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In a previous blog post I explained that I was very surprised by SAP not providing any functionality to check transport requests dependencies before importing them into a target system… and I showed a little trick that could be used as a (unsatisfactory) workaround, see:

How-to store dependencies between transport requests

However, since then it seems SAP has been working on a “CTS plug-in” delivered with the SL Toolset 1.0 to fulfill this requirement (thank you Willi Petri  for pinpointing it). Check Boris Rubarth‘s article on SCN: The specified item was not found..

Unfortunately, at the moment this long awaited tool seems to be valid for NON-ABAP requests only. That’s why I kept on trying to develop my own program, which made me go through a lot of tries and errors. Here is the story — short version 🙂

1) First I searched for similar programs

Indeed you can easily find a few initiatives on SCN to automate transport request dependency check. To mention a couple of them:

http://wiki.sdn.sap.com/wiki/display/Snippets/Find+all+the+dependent+transport+request

http://wiki.sdn.sap.com/wiki/display/ABAP/ABAP+program+to+simulate+transports

To be honest I didn’t test any of those because of their missing documentation, or too much complexity.

2) Then I developed my first transport sequencer

The very first version of the program made extensive use of regular expressions and runtime type services (RTTI). The idea was to list every object belonging to a transport request and parse the code (function modules, methods, programs, etc.) to determine dependent objects. But it became soon way too complicated when trying to identify more than just obvious dependencies. In fact, I found myself trying to do the job of the abap compiler which was not really intended.

So I explored another solution: the “test import” functionality available in STMS. I thought I could use this standard tool to simulate the import of a request in a target system without actually transporting it, and analyze the log to look for missing objects. But I was completely misunderstanding the purpose of it! As you can see in the online help, “test import” will only help you determine if the objects in a target system are the originals:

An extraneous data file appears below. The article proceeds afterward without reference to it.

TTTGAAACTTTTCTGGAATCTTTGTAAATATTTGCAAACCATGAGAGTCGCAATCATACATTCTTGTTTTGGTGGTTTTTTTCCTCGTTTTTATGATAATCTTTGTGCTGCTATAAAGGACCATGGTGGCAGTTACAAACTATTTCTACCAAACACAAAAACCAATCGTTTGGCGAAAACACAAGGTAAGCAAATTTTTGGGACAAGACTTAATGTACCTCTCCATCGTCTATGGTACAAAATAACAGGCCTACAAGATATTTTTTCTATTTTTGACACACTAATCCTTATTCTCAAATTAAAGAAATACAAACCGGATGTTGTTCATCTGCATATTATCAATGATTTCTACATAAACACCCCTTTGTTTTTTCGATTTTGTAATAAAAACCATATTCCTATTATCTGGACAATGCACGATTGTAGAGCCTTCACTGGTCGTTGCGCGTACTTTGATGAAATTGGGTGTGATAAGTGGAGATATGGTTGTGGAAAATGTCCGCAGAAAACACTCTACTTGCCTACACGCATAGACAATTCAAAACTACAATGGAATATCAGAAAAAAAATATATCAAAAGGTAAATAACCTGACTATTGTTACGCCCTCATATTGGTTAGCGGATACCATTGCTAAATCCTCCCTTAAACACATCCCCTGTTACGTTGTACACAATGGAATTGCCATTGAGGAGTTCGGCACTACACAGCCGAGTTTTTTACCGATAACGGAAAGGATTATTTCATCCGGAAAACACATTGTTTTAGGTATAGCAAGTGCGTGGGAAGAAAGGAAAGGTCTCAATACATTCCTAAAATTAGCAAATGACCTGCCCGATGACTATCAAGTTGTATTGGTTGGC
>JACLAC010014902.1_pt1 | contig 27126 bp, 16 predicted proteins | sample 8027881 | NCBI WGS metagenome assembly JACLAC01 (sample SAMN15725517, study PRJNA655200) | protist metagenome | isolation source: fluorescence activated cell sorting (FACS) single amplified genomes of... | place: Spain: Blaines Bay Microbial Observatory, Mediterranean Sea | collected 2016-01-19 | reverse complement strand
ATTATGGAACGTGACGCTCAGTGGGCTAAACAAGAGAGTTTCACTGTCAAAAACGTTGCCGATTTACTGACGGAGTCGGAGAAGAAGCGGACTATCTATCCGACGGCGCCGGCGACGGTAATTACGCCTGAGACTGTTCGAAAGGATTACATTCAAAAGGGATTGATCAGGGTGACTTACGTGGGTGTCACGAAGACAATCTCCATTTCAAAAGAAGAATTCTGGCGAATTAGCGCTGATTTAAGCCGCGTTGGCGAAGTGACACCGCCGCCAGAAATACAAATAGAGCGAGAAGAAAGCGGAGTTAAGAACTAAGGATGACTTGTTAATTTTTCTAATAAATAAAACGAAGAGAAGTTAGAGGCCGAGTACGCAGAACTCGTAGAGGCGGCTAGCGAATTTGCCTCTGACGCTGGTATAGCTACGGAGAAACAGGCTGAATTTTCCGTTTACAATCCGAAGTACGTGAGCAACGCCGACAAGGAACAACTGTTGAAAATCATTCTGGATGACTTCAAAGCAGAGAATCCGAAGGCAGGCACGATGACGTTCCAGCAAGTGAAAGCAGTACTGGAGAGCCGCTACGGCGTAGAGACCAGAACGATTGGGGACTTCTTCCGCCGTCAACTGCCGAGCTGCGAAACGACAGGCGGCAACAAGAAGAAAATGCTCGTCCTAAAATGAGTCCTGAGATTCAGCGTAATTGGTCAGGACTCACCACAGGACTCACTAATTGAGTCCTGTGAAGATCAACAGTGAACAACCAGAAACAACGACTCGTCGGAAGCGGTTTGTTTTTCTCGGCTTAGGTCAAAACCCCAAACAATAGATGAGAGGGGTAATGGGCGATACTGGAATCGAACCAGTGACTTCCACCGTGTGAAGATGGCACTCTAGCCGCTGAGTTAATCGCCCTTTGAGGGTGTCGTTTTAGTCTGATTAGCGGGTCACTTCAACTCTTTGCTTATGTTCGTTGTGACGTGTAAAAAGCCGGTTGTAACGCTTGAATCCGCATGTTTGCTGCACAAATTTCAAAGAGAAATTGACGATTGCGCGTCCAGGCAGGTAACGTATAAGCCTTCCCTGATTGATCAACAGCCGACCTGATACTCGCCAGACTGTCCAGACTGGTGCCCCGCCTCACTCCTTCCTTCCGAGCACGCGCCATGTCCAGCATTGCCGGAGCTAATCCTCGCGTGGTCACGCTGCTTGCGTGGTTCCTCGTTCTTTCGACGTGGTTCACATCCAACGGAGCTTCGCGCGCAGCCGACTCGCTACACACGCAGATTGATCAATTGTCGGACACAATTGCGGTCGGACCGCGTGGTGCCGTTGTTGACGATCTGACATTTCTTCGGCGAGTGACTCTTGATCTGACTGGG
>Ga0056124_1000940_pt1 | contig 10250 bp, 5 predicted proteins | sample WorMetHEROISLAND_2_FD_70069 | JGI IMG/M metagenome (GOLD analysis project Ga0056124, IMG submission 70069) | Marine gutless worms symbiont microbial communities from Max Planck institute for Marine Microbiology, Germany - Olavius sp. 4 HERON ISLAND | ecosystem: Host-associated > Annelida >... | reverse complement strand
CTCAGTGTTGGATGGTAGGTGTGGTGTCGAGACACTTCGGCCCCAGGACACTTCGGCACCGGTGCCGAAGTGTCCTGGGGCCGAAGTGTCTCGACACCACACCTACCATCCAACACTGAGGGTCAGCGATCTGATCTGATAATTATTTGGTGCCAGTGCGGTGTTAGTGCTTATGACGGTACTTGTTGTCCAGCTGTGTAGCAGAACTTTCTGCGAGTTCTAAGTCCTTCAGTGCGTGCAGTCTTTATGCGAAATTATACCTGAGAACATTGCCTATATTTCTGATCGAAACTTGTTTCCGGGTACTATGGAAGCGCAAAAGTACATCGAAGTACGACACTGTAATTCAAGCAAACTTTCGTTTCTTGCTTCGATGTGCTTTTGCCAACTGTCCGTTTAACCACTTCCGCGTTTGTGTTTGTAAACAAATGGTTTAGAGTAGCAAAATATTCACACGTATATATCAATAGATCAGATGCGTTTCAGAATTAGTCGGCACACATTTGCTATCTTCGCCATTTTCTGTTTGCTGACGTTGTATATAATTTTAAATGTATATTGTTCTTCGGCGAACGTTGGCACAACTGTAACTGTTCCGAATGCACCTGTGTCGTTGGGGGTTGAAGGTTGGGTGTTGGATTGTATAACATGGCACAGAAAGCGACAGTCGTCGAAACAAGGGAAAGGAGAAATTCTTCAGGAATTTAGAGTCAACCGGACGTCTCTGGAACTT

http://help.sap.com/saphelp_nw04/helpdata/en/28/eb253715dfb808e10000009b38f889/frameset.htm. I’m wondering who decided to name “test import” that way… I find it confusing. And also, who decided that it was more important to develop such a functionality instead of a real “transport simulation” or “transport sequencer” program? Just a thought…

In the end I discovered the “Environment analysis”: http://help.sap.com/saphelp_nw04/helpdata/en/d1/801999454211d189710000e8322d00/frameset.htm.

I think everybody knows the “Where-used list” functionality ; in fact, the “Environment analysis” is the exact opposite. For example if you select a function module, it will not give you a list of programs or methods that are using it, on the contrary it will tell you which structures, domains, class, etc. this function module is referencing (i.e. what you need to transport beforehand if you want your function module to work as intended in the target system).

3) “Environment analysis” : is it really that simple?

When I finally discovered this very cool feature, I realized how easy it would be to develop a transport sequencer program… So I’m working on it at this very moment. But I cannot get rid of this idea that there might be another trap somewhere. If it is that simple to get a list of all dependent “things” for one given object (thanks to function module REPOSITORY_ENVIRONMENT_RFC), why wouldn’t SAP have released such a tool a long time ago?

It is so easy that I just can’t stop thinking this might be another dead-end either because the environment analysis is still quite buggy, or no longer supported, etc.

Anyway, I created a program that you can find here: How-to check dependencies between transport requests

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